49 min

Melissa Febos and Forsyth Harmon — ”Writing is the very solitary room where I practice articulating things that feel unspeakable.‪”‬ Slow Stories

    • Society & Culture

“A lasting, conscientious change in the self is similar to one in society: it requires consistent tending. It is sometimes painful and often tedious. We must choose it over and over.” This is one of the many resonant passages readers will come across from writer Melissa Febos in her latest book, Girlhood.
In this stunning essay collection, Melissa deftly examines (and interrogates) the stories we're told as girls, how these narratives inform who we become as adults, and the ways we can transcend them to be in service of the self. Alongside Melissa's writing, each piece features a stunning illustration by Forsyth Harmon, who is also the author and artist of the novel Justine (a devastating story that also tackles the complexities of girlhood). At the beginning of each essay, Forsyth lends her signature illustration style—simple, sharp, and effortless line drawings—to create a portal inside. While these visuals are black and white on the page, Girlhood as a whole reminds us to traverse the grey area that often makes up adolescence; that liminal space between who we're told to be and ultimately owning who we really are. 
Together, Melissa and Forsyth's work renders a nuanced portrait of how our girlhoods shape us, challenge us, and stay with us. In this interview, Melissa and Forsyth shared more about how these themes informed their books, what led them to collaborate on Girlhood, and the role of pace in their creative lives.

“A lasting, conscientious change in the self is similar to one in society: it requires consistent tending. It is sometimes painful and often tedious. We must choose it over and over.” This is one of the many resonant passages readers will come across from writer Melissa Febos in her latest book, Girlhood.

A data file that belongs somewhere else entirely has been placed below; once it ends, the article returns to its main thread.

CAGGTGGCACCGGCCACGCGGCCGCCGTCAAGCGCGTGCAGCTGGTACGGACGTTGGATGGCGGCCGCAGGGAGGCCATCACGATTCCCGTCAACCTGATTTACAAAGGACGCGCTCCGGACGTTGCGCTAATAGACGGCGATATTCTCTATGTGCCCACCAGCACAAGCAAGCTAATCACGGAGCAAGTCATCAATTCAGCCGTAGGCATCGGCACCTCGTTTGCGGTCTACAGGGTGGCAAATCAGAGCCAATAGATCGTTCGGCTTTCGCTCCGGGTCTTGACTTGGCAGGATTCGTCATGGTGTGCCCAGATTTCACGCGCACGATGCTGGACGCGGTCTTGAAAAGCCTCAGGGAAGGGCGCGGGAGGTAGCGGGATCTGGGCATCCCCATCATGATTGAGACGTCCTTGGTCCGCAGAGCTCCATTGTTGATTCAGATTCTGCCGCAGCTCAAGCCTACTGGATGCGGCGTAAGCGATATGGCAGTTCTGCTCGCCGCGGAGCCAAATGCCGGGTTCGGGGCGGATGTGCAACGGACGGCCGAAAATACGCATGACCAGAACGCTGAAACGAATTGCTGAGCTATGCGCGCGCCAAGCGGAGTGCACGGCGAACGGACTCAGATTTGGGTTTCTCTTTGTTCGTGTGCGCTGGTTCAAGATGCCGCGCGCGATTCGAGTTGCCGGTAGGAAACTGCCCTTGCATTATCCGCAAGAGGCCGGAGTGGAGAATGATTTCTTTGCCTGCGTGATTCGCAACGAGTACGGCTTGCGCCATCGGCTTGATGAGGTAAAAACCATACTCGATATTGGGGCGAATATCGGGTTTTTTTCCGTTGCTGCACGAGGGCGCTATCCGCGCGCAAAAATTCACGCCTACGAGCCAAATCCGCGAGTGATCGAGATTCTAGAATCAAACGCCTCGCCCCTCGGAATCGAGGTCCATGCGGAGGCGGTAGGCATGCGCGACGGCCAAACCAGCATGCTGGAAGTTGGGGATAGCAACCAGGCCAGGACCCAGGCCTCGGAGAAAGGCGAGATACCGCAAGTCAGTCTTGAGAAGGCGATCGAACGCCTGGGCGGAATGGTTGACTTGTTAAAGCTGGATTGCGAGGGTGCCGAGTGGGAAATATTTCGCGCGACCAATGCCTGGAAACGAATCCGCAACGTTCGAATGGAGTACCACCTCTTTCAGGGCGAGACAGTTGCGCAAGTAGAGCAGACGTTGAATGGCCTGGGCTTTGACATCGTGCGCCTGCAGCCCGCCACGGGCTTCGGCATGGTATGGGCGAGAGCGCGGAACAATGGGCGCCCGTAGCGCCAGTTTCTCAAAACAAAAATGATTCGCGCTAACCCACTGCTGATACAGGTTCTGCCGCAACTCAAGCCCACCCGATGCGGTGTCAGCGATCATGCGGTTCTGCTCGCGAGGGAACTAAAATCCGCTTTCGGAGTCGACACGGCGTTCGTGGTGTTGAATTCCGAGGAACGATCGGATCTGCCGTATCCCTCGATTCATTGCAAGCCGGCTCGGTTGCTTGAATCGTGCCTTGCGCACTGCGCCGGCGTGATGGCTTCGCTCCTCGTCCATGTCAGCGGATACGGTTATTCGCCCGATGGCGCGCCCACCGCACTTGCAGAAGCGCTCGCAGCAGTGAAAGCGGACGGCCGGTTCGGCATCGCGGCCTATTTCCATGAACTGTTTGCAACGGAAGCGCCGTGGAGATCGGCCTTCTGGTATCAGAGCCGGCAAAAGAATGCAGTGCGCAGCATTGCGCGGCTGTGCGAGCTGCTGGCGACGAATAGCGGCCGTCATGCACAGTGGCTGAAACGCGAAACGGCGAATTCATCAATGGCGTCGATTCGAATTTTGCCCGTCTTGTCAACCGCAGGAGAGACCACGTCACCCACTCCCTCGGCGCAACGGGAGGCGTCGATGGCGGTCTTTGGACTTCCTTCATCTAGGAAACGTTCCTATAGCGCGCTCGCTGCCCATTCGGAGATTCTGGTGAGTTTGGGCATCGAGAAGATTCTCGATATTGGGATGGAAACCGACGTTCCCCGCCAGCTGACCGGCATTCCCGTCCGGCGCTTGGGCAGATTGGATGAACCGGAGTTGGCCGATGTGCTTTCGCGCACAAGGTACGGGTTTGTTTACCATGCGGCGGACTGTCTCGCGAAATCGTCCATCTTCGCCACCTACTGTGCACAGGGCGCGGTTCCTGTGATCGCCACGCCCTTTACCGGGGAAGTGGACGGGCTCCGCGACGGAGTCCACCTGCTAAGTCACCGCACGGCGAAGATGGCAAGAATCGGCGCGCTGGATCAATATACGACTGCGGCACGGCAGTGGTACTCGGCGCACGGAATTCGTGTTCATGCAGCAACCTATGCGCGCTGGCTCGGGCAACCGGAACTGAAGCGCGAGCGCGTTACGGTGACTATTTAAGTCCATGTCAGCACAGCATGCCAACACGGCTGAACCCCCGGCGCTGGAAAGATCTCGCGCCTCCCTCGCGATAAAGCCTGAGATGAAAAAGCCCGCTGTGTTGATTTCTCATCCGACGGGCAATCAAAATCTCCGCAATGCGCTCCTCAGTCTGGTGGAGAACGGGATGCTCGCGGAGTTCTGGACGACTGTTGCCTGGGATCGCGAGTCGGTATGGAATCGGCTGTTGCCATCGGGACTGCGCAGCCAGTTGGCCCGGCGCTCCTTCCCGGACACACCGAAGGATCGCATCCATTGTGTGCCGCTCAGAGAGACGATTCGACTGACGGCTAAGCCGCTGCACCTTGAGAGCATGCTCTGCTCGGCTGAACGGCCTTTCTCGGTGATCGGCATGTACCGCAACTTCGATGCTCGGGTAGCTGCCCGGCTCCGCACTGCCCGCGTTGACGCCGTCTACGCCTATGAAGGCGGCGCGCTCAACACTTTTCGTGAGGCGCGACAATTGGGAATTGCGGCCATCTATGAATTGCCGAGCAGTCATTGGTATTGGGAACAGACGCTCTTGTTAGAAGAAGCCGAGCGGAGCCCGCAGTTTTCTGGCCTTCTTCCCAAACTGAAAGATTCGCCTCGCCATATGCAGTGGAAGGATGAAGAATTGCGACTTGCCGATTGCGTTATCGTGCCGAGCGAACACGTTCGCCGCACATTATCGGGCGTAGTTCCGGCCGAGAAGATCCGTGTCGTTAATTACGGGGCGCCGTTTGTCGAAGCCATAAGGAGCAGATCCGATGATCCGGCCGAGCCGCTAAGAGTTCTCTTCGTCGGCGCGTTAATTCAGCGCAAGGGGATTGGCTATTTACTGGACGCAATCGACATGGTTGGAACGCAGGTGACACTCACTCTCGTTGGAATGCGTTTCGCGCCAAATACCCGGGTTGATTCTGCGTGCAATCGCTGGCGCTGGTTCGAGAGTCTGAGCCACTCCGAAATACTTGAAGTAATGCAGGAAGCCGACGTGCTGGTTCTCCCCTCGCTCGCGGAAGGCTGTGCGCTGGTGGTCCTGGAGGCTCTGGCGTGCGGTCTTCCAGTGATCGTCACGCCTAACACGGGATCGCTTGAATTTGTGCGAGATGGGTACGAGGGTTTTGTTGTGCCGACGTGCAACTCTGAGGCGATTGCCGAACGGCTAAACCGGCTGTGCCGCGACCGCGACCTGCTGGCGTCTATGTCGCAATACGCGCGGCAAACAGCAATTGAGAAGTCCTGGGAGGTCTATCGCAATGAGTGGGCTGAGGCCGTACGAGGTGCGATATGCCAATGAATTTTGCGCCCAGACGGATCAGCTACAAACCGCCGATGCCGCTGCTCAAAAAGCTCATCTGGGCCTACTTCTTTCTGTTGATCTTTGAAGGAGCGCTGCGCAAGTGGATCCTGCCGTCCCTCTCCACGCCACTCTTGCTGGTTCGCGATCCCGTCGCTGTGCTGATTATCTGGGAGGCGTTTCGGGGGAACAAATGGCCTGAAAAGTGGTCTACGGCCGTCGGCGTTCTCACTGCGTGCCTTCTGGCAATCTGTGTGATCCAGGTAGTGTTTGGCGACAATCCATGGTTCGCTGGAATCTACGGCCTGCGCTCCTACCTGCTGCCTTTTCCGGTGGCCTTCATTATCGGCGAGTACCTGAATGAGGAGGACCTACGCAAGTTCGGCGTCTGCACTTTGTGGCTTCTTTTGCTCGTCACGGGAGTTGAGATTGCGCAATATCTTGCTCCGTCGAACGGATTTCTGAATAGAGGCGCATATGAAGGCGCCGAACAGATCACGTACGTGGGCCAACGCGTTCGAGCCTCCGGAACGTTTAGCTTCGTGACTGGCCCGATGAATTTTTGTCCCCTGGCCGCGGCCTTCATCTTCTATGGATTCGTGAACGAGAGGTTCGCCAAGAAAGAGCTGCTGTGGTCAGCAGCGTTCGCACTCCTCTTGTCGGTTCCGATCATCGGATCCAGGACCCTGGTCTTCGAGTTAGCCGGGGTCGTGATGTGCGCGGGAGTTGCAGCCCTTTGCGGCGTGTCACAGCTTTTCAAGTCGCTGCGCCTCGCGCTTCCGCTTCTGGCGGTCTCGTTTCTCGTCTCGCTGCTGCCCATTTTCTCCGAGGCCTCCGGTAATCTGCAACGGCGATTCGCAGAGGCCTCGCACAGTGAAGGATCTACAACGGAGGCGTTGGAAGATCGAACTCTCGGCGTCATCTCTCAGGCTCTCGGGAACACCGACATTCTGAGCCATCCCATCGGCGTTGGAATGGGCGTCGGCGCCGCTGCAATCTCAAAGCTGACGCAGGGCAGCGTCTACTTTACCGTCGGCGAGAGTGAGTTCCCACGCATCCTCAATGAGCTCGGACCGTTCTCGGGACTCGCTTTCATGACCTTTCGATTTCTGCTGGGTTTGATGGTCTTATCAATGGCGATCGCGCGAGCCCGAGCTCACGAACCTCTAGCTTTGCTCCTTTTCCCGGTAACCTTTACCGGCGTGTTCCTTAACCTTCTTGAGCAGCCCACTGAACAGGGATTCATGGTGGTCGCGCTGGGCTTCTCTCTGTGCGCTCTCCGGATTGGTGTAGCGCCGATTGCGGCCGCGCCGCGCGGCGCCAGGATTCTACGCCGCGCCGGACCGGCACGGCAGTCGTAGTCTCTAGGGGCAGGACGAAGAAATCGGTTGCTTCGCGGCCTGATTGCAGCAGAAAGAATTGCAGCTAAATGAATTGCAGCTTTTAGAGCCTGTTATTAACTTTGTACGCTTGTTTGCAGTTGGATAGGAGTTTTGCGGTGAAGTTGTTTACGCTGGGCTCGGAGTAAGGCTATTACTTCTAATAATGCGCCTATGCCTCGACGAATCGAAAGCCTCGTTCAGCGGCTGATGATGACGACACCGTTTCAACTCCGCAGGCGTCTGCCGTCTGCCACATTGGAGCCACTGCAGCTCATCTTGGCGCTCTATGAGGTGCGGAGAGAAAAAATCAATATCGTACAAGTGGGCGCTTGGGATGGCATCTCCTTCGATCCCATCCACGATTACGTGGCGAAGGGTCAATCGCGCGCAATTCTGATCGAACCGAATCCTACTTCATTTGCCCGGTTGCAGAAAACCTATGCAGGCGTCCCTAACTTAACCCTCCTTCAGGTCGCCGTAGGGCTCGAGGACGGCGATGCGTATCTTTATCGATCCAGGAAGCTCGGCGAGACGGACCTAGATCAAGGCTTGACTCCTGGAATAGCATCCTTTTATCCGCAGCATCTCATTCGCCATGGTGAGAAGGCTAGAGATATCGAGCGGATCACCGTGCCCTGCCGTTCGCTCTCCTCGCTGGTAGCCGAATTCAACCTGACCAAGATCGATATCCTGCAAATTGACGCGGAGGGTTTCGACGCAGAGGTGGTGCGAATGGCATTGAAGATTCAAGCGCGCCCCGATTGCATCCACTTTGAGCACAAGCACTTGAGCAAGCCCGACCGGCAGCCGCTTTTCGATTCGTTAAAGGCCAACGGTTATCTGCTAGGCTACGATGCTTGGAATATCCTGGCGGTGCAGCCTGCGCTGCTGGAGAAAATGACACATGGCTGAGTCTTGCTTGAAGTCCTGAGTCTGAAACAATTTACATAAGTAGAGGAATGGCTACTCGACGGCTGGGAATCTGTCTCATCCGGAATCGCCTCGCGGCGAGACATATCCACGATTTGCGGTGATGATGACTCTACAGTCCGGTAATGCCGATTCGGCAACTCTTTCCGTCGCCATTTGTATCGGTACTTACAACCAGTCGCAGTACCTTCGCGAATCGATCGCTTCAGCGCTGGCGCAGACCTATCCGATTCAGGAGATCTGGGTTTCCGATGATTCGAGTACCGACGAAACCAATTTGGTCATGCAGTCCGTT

In this stunning essay collection, Melissa deftly examines (and interrogates) the stories we're told as girls, how these narratives inform who we become as adults, and the ways we can transcend them to be in service of the self. Alongside Melissa's writing, each piece features a stunning illustration by Forsyth Harmon, who is also the author and artist of the novel Justine (a devastating story that also tackles the complexities of girlhood). At the beginning of each essay, Forsyth lends her signature illustration style—simple, sharp, and effortless line drawings—to create a portal inside. While these visuals are black and white on the page, Girlhood as a whole reminds us to traverse the grey area that often makes up adolescence; that liminal space between who we're told to be and ultimately owning who we really are. 
Together, Melissa and Forsyth's work renders a nuanced portrait of how our girlhoods shape us, challenge us, and stay with us. In this interview, Melissa and Forsyth shared more about how these themes informed their books, what led them to collaborate on Girlhood, and the role of pace in their creative lives.

49 min

Top Podcasts In Society & Culture

Let's Be Clear with Shannen Doherty
iHeartPodcasts
Where Everybody Knows Your Name with Ted Danson and Woody Harrelson (sometimes)
Team Coco & Ted Danson, Woody Harrelson
The Youth Development Center
NHPR
Shawn Ryan Show
Shawn Ryan | Cumulus Podcast Network
Stuff You Should Know
iHeartPodcasts
This American Life
This American Life